To resolve, I will select a subset of columns (city, salary and jobdescription) and use the Clean Missing Data by removing rows where there is missing salary. In addition, to improve on the accuracy, I add Extract N-Gram Features from Text where jobdescription selected text column. This module is to featurize the long text string and infer valuable information that may help provide a correlation between the job posting and its salary. I must say that this may not be the right approach, but want to demonstrate the use of such modules in an experiment. For further details on this module read Extract N-Gram Features from Text
To see a sampling of scored dataset, go to Visualize
We can see the predicted salary value in the scored label column. In this one row, as an example, the actual salary is 70,661. Based on the city, job description through the N-gram extraction, the predicted salary is 47,904. Quite a bit off. Let’s evaluate the model as a whole.
Right click into Evaluate Model > Evaluation results > Visualize
The metrics provide details on the amount of error. For example, mean absolute error shows the level of accuracy of predictions against the actual outcomes. Likely using the 2nd split data set. For more details on the metrics read Evaluate Model
This is where statistical knowledge and expertise comes into place in tweaking the parameters of your machine learning module and model and then re-run the experiment. Continue to iterate until you have a desired trained model with low amount of error.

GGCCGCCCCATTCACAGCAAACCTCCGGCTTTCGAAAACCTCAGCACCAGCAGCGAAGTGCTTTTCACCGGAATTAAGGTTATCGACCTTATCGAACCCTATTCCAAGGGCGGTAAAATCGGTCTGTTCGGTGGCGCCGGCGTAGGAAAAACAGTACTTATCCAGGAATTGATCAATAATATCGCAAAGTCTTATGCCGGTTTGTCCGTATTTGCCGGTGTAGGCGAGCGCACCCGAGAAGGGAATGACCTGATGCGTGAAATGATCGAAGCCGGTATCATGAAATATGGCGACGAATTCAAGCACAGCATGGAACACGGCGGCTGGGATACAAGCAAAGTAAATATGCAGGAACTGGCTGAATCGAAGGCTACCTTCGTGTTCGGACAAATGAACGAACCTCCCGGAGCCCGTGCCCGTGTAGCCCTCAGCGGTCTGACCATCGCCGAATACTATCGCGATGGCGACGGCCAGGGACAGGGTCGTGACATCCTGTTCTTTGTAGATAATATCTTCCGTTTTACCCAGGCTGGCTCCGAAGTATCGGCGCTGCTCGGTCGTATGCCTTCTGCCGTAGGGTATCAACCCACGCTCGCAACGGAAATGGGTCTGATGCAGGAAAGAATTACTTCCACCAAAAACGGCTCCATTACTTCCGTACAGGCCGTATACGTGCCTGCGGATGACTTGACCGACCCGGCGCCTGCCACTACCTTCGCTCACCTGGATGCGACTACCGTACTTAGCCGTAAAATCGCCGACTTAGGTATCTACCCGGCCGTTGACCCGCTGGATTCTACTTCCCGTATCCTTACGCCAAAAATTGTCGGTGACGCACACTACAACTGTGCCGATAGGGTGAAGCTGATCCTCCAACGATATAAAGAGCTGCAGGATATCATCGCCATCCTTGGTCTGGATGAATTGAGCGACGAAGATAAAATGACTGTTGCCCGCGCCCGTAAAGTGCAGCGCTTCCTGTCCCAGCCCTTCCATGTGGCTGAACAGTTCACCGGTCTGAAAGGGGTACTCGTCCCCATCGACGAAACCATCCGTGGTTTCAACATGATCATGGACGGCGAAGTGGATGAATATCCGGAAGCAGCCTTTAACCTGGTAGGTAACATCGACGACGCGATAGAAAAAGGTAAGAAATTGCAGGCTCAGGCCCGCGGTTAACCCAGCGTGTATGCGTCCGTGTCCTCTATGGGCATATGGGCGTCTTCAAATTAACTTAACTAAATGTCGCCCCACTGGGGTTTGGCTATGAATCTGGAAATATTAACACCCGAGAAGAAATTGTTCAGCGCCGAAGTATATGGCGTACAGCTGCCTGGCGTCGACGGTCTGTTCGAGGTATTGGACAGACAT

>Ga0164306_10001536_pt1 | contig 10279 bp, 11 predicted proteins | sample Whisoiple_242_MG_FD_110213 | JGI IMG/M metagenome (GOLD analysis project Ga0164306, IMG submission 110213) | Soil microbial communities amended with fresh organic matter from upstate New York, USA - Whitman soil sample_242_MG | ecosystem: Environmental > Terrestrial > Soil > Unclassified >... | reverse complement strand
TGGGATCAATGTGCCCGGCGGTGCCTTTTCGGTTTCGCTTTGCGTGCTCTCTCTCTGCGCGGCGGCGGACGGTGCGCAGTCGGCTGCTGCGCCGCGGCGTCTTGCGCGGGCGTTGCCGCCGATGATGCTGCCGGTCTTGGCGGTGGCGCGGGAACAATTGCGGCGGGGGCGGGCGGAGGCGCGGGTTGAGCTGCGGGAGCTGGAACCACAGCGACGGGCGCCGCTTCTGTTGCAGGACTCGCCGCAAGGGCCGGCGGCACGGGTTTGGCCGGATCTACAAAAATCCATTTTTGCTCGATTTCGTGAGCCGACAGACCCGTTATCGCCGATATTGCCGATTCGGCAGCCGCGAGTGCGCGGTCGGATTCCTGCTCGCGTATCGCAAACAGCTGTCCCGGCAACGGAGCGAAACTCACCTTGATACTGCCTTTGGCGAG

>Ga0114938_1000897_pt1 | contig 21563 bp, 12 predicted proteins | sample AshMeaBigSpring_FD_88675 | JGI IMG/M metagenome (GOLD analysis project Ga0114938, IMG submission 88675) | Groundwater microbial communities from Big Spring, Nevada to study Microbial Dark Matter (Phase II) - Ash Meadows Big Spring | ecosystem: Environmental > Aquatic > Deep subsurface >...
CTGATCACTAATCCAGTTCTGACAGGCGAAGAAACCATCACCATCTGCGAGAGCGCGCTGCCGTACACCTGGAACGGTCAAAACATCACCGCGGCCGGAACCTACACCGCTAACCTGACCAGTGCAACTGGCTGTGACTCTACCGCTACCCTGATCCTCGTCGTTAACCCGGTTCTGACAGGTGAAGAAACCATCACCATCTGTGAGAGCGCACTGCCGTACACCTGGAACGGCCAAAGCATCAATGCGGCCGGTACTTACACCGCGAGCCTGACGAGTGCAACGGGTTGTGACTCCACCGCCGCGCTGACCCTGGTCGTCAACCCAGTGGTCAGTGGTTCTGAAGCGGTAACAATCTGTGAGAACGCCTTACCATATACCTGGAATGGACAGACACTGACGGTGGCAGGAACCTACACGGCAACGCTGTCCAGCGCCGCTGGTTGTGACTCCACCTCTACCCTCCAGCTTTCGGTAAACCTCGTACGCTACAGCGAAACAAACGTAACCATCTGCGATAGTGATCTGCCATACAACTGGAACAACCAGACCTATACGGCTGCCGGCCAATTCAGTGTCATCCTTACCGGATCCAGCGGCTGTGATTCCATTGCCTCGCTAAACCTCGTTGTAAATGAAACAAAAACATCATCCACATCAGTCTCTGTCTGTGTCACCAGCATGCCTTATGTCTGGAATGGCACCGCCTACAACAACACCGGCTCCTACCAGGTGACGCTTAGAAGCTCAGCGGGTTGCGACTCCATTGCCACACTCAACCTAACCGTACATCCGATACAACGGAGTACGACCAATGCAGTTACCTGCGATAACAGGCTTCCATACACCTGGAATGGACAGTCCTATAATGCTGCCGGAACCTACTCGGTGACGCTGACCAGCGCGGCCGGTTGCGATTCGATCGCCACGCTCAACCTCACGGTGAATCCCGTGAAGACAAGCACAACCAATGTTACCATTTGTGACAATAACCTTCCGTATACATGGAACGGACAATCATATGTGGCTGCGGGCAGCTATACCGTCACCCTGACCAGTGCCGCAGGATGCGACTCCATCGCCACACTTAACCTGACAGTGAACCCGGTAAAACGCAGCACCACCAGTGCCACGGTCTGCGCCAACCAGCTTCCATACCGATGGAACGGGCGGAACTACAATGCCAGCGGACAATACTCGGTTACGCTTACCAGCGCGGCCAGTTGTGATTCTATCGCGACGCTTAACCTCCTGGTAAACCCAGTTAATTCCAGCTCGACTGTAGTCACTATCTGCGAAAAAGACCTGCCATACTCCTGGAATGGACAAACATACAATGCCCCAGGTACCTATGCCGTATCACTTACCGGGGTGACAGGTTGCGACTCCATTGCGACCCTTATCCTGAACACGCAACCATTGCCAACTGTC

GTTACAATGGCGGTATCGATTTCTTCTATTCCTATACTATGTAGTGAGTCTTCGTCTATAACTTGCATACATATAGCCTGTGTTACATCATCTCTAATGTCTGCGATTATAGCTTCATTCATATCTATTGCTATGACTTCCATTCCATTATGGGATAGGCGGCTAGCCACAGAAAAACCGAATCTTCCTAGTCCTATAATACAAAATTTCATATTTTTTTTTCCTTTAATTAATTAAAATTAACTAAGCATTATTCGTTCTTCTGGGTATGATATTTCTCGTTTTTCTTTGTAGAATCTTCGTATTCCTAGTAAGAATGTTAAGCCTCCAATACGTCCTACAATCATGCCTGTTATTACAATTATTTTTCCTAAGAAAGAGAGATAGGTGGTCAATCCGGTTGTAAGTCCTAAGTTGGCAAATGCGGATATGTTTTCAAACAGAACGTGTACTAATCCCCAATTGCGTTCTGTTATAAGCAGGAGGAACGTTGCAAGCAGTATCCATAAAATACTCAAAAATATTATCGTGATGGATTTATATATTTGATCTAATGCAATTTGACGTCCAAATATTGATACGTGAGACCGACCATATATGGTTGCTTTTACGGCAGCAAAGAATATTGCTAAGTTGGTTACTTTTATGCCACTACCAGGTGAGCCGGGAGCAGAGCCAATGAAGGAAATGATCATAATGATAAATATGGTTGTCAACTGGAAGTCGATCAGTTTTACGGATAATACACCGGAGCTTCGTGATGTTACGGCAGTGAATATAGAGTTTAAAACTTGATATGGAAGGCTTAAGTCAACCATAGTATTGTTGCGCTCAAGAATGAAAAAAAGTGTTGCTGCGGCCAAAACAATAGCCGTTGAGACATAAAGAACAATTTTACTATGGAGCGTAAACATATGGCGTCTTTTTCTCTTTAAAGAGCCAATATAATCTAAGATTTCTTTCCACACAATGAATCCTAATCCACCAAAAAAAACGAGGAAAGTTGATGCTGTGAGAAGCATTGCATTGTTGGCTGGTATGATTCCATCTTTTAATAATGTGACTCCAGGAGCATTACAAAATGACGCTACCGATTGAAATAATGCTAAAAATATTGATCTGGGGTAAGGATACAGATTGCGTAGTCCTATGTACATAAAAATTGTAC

You then create a web service that takes the parameters to make the salary prediction, based on some parameters.
As a result, the experiment becomes
For further details and steps on the predictive web service, read How a Machine Learning model progresses from an experiment to an operationalized Web service
This concludes my very basic demo of an Azure ML experiment.
My take-aways from my introductory learning experience of Azure Machine Learning and background reading is that
- machine learning is simply just modelling with statistics and mathematics.
- prediction can be an outcome with or without an associated probability.
- a developer needs a robust understanding of statistics much more so than the software engineering. In other words, a .NET developer can’t just pick it up and learn the technical tooling and provide a solution. Partnering up with a statistician/data scientist would be more productive.
- machine learning algorithms is like an application being written for you based on a model, input and predicted outcome. This contrasts with formulating a model and figuring out the business rules and logic, parameters and writing the application.
Hope to learn more about machine learning and build on my understanding as technology platforms continue to add some ML service offerings.